At the end of each year, many of us attempt to turn the technology we no longer need into cash. You could be cleaning out the drawers or closets to which you banished old gadgets. Perhaps you treated yourself to a Surface Studio or MacBook Pro and need some extra money to pay for that pricey new computer.
Whatever your reason, selling used tech is much easier today than in the past. You used to have to make multiple decisions just to create a new eBay listing. Now the process of listing an item for sale, or getting a quote, often takes only a few minutes, and many more options exist than ever before.
Here's a guide to 10 of the best websites and mobile apps we've found for selling used tech, listed in no particular order.
1. Facebook Marketplace
Launched in October 2016, Facebook Marketplace is an outgrowth of the buying and selling that happens in Facebook Groups. More than 450 million people use groups on Facebook for buying or selling every month, according to the social network.
The idea behind Marketplace is to enable commerce between individuals within the same local communities, while removing some of the uncertainty of sites such as Craigslist. After all, if you can see a seller or buyer profile on Facebook, you're more likely to be comfortable doing business with that person. Payments are made through Facebook or any other method sellers and buyers agree on.
The service isn't perfect, though. Marketplace is currently a part of the Facebook smartphone app. It's also only available in the United States, United Kingdom, Australia and New Zealand. You can't rate buyers or sellers, and it doesn't work with Pages, only personal accounts.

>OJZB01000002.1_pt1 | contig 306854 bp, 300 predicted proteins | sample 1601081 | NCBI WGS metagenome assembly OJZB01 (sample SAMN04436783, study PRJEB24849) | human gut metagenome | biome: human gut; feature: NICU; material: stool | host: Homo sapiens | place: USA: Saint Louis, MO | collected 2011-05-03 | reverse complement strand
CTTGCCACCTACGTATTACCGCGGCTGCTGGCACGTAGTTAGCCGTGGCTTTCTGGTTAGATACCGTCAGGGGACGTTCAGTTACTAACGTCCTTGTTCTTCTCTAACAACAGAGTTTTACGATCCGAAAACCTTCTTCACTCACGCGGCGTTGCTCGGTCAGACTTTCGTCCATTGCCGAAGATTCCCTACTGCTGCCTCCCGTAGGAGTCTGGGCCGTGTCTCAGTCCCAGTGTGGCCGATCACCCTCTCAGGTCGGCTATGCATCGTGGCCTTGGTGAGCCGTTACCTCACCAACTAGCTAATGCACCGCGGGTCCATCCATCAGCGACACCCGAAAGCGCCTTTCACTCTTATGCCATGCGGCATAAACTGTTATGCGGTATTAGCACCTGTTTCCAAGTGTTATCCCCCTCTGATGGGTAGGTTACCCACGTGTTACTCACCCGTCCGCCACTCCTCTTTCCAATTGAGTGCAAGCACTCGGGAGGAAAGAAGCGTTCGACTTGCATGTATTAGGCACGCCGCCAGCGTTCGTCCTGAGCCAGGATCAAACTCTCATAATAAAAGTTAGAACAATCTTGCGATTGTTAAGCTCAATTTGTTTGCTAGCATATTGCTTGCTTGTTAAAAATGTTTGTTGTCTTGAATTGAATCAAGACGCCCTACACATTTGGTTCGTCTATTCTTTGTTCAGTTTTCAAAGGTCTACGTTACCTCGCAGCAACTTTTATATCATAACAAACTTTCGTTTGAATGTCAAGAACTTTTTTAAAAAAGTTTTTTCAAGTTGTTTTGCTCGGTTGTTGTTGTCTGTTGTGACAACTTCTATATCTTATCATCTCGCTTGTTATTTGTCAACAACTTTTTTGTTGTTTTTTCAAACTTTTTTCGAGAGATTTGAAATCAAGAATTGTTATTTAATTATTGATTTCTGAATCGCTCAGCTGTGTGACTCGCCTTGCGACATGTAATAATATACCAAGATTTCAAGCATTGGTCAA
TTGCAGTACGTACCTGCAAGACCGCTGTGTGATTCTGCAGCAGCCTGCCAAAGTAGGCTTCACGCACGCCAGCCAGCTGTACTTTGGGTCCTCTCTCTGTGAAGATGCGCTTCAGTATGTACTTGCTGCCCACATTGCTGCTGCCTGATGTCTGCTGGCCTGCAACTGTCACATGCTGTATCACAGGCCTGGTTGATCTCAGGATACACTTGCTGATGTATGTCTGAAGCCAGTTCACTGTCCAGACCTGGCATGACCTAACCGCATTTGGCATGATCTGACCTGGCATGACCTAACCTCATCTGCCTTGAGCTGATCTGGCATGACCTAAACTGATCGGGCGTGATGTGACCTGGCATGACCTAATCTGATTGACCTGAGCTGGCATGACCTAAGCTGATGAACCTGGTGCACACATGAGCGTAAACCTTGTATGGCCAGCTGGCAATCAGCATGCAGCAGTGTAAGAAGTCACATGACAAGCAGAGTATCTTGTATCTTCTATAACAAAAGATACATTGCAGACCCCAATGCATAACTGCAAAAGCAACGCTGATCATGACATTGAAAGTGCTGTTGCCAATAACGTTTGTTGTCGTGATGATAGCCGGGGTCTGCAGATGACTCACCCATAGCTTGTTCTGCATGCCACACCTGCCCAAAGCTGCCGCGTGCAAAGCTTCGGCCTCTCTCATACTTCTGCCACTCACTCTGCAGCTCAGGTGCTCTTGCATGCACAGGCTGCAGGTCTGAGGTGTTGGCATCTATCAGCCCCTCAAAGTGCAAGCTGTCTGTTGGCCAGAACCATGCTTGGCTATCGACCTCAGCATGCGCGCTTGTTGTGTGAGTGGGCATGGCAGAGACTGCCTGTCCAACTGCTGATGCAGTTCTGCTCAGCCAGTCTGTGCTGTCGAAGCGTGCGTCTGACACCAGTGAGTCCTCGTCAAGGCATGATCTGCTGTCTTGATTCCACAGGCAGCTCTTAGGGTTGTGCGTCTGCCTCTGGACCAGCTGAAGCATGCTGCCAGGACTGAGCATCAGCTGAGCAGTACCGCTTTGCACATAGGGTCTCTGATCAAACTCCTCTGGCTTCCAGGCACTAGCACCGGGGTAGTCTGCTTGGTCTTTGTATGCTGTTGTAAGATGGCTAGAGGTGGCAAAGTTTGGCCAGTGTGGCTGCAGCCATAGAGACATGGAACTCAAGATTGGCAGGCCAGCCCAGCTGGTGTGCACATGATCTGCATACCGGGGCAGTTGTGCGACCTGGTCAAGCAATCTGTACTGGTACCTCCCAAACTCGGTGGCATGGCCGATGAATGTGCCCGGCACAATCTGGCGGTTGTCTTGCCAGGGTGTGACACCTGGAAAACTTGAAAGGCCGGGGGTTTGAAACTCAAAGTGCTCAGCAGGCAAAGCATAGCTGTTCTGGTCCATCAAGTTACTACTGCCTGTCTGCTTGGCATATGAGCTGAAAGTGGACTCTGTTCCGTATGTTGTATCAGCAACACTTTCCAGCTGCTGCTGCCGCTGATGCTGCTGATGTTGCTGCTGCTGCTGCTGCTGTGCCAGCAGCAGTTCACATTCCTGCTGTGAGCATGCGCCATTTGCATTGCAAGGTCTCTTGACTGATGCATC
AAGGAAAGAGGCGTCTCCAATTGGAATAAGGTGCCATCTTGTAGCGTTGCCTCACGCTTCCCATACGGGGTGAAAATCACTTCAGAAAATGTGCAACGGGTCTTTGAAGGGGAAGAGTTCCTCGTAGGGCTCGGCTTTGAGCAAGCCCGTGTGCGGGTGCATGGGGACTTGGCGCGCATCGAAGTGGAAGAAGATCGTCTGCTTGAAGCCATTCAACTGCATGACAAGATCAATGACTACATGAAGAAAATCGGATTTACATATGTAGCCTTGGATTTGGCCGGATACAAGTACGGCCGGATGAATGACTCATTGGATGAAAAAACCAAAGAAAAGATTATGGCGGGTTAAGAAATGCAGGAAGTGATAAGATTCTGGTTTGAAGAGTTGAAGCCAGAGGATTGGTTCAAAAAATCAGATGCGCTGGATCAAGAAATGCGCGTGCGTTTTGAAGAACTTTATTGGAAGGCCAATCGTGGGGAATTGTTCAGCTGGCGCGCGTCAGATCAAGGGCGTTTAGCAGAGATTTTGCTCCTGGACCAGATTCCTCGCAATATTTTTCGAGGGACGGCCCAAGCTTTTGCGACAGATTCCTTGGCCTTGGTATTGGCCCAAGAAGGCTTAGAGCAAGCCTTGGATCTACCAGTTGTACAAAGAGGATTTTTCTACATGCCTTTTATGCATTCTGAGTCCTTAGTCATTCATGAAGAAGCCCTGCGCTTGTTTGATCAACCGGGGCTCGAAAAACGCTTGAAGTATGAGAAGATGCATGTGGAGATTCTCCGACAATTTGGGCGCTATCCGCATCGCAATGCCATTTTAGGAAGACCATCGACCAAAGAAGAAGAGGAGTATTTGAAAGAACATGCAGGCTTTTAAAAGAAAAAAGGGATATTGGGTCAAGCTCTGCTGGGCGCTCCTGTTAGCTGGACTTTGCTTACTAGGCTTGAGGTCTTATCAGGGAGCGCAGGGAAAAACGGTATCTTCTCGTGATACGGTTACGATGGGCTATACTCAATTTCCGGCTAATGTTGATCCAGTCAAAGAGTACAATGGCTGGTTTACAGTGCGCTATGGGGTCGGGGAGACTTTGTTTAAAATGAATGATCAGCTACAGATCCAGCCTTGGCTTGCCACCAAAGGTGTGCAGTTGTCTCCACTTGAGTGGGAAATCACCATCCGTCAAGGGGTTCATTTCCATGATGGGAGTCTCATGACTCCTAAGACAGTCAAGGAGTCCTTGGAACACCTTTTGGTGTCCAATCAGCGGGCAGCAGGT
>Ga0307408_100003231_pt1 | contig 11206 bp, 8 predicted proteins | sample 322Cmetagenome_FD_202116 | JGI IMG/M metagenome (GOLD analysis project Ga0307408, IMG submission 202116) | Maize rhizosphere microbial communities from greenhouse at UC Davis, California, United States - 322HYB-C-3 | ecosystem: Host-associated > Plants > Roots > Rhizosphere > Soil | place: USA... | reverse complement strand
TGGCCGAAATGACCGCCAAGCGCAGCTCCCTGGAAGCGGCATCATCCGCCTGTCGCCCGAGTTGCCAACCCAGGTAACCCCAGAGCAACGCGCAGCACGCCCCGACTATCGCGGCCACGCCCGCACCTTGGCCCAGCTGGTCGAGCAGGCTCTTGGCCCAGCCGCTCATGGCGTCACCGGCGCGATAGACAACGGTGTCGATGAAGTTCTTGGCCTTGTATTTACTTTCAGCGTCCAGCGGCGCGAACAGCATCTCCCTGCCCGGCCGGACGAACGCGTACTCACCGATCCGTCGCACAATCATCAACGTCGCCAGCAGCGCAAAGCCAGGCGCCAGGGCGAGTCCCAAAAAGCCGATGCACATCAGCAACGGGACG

Amazon (mostly) makes it easy to sell your stuff.
When you visit a product page for an item you want to sell, you may see the words "Have one to sell?" along with a "Sell on Amazon" button. You can hit that button, and with only a few more clicks, you can list your product.
I've sold lots of tech on Amazon, and overall, I recommend it for the ease of use and transparency in fees you pay. However, I have a few caveats. For starters, you may not find the product you want to sell in Amazon's database. My first-generation, 42mm silver stainless steel Apple Watch with black sport band, for instance, was not listed when I first tried to sell it.
As of early November, Amazon extended its auto-returns policy to third-party sellers. Returns requested within Amazon's designated return period are now automatically authorized. In theory that reduces the time sellers spend processing returns, but it also means they can't easily withhold refunds or charge restocking fees if a product is returned damaged. In such situations, sellers must appeal to Amazon.
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